Does Patient Perception of Pain Influence How Patients Rate Their Experience after Total Knee Arthroplasty?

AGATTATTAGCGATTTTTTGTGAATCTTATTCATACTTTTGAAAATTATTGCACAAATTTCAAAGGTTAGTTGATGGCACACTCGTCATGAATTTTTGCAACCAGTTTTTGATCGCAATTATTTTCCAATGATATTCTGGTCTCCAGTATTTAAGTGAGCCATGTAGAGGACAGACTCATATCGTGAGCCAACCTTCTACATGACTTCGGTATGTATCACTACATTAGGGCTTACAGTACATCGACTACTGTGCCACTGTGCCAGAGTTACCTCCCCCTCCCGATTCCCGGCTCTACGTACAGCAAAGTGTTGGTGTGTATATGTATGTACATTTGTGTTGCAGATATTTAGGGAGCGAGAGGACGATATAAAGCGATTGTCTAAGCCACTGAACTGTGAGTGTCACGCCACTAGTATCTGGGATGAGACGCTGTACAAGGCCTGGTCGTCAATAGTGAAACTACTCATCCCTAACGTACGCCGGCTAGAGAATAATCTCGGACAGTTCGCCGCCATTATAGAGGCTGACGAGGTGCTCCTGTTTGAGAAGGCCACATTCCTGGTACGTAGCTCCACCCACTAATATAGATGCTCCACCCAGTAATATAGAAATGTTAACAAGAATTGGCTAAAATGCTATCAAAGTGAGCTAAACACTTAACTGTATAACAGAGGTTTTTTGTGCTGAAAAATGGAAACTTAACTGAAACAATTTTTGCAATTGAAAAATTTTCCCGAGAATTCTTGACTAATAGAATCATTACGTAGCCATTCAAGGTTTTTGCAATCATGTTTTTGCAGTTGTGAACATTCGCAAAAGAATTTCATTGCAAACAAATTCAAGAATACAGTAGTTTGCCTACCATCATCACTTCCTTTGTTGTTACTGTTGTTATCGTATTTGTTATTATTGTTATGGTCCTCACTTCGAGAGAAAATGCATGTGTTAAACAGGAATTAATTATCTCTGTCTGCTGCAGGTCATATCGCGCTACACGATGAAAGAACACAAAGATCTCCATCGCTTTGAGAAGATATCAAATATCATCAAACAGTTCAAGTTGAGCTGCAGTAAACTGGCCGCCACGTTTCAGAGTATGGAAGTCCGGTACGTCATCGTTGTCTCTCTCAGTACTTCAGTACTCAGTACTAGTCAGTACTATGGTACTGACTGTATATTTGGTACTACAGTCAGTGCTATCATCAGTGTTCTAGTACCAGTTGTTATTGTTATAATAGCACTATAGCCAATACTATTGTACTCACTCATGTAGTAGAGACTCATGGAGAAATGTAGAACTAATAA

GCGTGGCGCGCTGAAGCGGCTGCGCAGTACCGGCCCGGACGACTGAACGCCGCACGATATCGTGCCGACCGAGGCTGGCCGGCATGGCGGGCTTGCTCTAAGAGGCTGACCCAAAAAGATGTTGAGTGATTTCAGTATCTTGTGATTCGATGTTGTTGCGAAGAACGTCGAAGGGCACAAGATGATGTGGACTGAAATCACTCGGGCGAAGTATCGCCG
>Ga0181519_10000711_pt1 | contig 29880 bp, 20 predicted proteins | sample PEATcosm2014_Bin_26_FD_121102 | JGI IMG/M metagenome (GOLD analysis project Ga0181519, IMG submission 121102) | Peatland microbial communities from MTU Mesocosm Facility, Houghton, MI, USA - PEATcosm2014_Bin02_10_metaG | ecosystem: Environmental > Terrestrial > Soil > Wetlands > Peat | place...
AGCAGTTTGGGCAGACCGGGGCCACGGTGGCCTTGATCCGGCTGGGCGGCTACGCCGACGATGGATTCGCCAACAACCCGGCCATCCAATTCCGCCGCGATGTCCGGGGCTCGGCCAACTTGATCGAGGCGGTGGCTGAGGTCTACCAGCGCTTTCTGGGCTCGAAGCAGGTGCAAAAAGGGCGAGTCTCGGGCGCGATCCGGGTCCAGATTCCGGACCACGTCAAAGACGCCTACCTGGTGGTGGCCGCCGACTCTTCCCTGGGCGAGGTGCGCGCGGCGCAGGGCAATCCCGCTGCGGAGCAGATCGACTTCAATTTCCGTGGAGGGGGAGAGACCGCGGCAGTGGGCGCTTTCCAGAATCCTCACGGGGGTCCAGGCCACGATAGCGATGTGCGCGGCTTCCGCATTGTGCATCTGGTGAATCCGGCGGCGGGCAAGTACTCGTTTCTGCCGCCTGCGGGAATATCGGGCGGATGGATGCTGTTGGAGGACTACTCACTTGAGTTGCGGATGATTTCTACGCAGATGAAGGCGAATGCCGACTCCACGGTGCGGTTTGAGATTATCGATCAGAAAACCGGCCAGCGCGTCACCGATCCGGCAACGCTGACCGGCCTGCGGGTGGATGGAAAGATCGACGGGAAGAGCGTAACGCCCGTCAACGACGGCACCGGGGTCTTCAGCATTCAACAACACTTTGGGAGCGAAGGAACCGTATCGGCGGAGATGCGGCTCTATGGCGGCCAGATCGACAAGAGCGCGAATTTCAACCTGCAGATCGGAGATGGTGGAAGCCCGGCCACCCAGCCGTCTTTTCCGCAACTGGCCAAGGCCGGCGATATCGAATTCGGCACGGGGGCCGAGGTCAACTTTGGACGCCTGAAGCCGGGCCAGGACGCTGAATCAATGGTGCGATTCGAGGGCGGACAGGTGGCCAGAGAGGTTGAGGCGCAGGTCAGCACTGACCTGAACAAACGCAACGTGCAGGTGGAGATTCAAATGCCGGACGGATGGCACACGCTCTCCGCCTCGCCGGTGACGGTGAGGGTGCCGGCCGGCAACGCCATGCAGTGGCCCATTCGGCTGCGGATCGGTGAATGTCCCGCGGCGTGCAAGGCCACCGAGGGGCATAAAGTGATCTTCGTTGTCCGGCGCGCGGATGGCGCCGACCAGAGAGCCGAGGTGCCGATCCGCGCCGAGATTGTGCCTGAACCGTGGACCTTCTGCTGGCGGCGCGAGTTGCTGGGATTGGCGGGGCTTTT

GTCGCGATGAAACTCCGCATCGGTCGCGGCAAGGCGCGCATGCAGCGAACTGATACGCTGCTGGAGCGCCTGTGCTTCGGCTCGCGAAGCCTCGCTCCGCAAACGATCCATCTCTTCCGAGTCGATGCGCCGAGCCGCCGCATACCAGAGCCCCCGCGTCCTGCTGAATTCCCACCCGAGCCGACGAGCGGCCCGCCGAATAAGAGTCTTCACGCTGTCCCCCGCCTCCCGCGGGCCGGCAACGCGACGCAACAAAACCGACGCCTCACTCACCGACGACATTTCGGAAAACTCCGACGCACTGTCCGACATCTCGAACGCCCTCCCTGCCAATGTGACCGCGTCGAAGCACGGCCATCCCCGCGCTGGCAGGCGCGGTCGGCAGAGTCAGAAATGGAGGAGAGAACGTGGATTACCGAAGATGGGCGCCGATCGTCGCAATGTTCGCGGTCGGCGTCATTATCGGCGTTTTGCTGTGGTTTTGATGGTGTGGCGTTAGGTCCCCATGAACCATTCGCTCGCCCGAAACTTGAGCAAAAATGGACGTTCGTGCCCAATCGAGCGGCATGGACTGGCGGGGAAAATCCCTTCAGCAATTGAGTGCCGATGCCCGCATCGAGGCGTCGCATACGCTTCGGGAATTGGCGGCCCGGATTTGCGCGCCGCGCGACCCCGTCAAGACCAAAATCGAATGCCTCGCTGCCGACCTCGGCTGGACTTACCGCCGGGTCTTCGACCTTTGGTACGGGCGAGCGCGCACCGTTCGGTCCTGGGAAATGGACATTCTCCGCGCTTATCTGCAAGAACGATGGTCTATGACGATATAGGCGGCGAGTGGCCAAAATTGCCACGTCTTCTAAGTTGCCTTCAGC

Press Ganey (PG) is an increasingly used measure to determine patient satisfaction. It has yet to be determined which factors influence the PG scores most amongst patients with inadequate pain control after total knee arthroplasty (TKA). Therefore, we assessed (1) which PG factors influence overall hospital rating (OHR) in patients who had poor pain control in comparison to those with good pain control and (2) whether pain control influences OHR during hospital admission following TKA. An institutional database search was performed between November 2009 and January 2015 for all TKA patient responders to the PG questionnaire. This yielded 148 patients (mean = 61 years; range, 24-92 years). Pain control was graded on a scale from 1(least satisfied) to 4 (most satisfied). Patients were separated into two cohorts: those who had poor pain control (score ≤ 2) and those who had good pain control (score > 2). Multiple regression analysis assessed the weighted means (β) of all PG categories on OHR. To compare the demographics and survey responses between the two cohorts, χ2 and t-tests were utilized. For patients with poor pain control, the responsiveness of hospital support staff had the highest influence on OHR (β = 2.103), followed by communication about medications (β = 1.230). For patients with good pain control, communication with nurses had the strongest effect on hospital rating (β = 0.233, p = 0.056), followed by communication about medications (β = 0.200, p = 0.049). The patients with good pain control had significantly higher OHR (6.0 vs. 9.1, p = ≤ 0.001) and scores in each category of PG. Communication about medications and responsiveness of hospital staff had a significant effect on OHR. Well-controlled patients were highly influenced by communication of medication and communication with nurses. Moreover, patients with good pain control had significantly higher scores in all areas of PG survey, signifying that patient perception of pain affects patient satisfaction with the hospital. Orthopaedists should be involved in direct efforts to improve pain control as well as address the aforementioned PG domains.